by Susan Cohen
Cut out the montages. That's what the original Footloose should have done. Cut out the montages, and it would have taken the film out of the stifling guilty-pleasure category and into provocative-teen-drama territory. No one really wanted to see Christopher Penn learn how to dance anyway.
I watched Footloose for the first time last week, and now I'm on the bandwagon. In fact, I'm holding onto the reins with all my might. And I'm very distrustful of this newfangled version that sure looks like it's a shot-for-shot remake, even though our reviewer says otherwise. How dare they even try to re-tackle this movie that I've been in love with for just a few days?
While I was writing this column, I was able to read Scott Renshaw's review of the 2011 version of Footloose, co-starring the most horrible person in the world, Ryan Seacrest-dating Julianne Hough. He liked it. If you haven't read his take on the new film, it's on page 50 to your left. Renshaw says that new director and co-writer Craig Brewer (Hustle & Flow), whose IMDB profile shows his clear fondness for cowboy hats, got rid of the book-burning subplot, which is one of the most important parts of the whole film, and an important example of why the original Footloose is, really, kind of a great film: It's complex.
That's not a term that's used frequently when talking about teen movies, which aren't known for their breadth of themes. Most only touch on a couple of common topics: makeovers, class warfare (I'd estimate about 75 percent of all teen movies really just boil down to the rich kids versus the poor kids), and sex and sex and sex. And most of the movies that deal with makeovers and class issues also deal, very heavily, with sex. That's why it was so surprising for me, a child of Clueless and She's All That, to see the teenagers in Footloose actually stand for something besides popularity and losing their V-card.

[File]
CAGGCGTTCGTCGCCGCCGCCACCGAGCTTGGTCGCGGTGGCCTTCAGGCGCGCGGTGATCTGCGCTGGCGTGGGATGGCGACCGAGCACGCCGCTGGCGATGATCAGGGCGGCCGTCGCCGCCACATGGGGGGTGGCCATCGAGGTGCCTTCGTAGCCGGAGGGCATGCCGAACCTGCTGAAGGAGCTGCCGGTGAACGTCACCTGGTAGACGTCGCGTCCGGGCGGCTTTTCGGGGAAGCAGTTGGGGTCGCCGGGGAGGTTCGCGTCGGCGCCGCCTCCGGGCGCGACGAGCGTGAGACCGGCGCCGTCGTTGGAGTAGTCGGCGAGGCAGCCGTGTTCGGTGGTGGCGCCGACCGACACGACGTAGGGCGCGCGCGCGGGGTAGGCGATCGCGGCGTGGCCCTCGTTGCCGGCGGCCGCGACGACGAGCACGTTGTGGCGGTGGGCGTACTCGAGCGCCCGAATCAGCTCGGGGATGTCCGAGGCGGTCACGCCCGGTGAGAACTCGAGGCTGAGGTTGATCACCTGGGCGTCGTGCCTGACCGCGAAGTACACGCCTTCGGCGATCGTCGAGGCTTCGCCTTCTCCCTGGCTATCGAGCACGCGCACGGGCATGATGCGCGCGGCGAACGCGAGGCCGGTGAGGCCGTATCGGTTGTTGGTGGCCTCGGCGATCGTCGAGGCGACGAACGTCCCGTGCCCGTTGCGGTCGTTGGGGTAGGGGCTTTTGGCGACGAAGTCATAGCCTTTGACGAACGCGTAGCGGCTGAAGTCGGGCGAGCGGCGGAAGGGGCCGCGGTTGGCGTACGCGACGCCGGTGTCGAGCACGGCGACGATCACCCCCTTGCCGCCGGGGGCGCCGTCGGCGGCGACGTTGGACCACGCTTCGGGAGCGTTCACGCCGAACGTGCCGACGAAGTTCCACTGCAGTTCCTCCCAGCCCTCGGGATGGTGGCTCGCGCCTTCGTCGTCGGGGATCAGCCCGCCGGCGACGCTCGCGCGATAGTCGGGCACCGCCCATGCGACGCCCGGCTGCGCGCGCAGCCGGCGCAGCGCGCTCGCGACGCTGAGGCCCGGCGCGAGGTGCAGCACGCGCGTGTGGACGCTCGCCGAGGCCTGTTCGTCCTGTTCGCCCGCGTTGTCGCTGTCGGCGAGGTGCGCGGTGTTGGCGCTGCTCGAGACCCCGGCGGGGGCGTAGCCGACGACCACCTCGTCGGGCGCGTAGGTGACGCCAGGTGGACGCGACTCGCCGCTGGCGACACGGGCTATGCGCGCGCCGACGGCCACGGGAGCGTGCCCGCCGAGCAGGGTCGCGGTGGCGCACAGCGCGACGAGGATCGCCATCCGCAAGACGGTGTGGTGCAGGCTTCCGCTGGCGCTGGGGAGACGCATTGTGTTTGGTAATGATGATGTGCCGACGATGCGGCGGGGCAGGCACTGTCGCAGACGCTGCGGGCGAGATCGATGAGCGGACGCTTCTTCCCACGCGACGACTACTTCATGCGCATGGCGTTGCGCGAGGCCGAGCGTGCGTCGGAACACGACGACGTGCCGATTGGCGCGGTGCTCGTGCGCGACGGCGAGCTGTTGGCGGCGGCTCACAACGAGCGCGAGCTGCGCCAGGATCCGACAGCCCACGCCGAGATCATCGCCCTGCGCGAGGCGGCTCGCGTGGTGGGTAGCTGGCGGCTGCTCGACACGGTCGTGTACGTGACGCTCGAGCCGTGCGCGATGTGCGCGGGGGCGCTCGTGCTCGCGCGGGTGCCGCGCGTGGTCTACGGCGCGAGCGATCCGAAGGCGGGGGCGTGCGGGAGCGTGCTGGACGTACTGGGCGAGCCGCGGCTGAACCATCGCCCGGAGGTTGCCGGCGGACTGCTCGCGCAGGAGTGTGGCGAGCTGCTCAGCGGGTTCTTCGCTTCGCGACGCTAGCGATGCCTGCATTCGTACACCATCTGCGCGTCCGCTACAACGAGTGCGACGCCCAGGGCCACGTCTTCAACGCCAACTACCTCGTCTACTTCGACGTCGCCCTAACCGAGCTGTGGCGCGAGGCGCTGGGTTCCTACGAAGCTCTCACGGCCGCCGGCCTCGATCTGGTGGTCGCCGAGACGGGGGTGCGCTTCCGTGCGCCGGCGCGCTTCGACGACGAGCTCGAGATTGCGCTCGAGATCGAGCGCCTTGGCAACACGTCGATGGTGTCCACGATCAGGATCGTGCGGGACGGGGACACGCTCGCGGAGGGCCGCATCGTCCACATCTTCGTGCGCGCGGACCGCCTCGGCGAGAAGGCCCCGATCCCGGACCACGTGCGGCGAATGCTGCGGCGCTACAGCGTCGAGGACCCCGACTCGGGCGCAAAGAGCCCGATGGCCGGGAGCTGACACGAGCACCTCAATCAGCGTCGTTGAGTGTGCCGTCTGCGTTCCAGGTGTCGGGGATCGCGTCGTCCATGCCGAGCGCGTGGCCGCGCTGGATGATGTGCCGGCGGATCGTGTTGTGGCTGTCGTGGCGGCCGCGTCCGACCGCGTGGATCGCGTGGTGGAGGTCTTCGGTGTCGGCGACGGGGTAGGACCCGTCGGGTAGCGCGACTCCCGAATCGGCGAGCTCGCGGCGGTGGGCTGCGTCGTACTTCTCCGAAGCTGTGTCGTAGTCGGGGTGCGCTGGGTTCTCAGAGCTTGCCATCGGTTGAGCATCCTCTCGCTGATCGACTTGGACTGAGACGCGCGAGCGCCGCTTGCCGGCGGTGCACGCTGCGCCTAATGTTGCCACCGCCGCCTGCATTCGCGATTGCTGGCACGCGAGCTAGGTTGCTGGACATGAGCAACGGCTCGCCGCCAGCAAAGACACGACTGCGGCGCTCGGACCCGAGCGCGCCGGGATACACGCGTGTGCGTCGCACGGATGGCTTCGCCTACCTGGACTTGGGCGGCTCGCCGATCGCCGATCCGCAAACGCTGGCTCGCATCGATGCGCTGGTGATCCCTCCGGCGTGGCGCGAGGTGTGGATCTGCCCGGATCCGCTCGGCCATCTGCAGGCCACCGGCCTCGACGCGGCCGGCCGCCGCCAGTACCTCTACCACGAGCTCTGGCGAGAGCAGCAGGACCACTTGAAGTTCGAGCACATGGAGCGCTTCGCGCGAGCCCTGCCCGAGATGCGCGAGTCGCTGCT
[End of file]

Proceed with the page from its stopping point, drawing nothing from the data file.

Yes, Footloose has sex, but it's different. It's on the periphery — it's a symptom of what's happening and not the driving force. When the kids in the film run away to a bar over the stateline one night, despite however much tension is passing between Ren (Kevin Bacon) and Ariel (Lori Singer), a girl who's "kissed a lot of boys," it's never meant to be a sultry lead-in to an inevitable fierce makeout session like would happen nowadays. Ariel, the girl who's having the sex, is very aware of the profound reasons for why she's having it, and manages to be sultry while wearing a sweater and jeans and not the Daisy Duke cutoffs that Hough wears in the new version.
And it goes beyond that. You think John Lithgow is the bad guy, you really do, and then he goes out and rescues a bunch of books from the real nutjobs. Rev. Moore's extreme idea to ban dancing and music led to even more extremism, and we discover that this person who we think we're supposed to root against is much saner than he seems. And then we find out his kid died. Renshaw says the new version starts with the backstory, the tragic accident that kills Rev. Moore's son, Ariel's brother. In the original, we get that halfway through, and suddenly it makes sense why Ariel stands in front of trains and sluts it up.
I liked Footloose because I never thought that a movie released in 1984 could be so refreshing. The kids talk almost like adults, without it being too smart or cloying, too Ellen Page in Juno. Better yet, they actually stand for something. When was the last time you saw kids stand for something in a film? And stand for it so much that they'd confront their town government in a feasible way to try to get what they want. Most teen movies would like to think they're tackling large-scale issues like "learning how to be yourself" and "taking a stand for what you believe in." In Footloose, Kevin Bacon actually takes a stand for what he believes in. He gets up in front of the powers-that-be and argues his case.
I already hate the new Footloose. I have no plans to see it. Despite what Renshaw says, it will be bad, because the new filmmakers have made assumptions. They assume that modern audiences can't handle subtlety or a slow-burn that's not really all that slow. They assume that all we want is dance scenes. Forget the dance scenes. Besides the fact that they drive the plot — who needs 'em?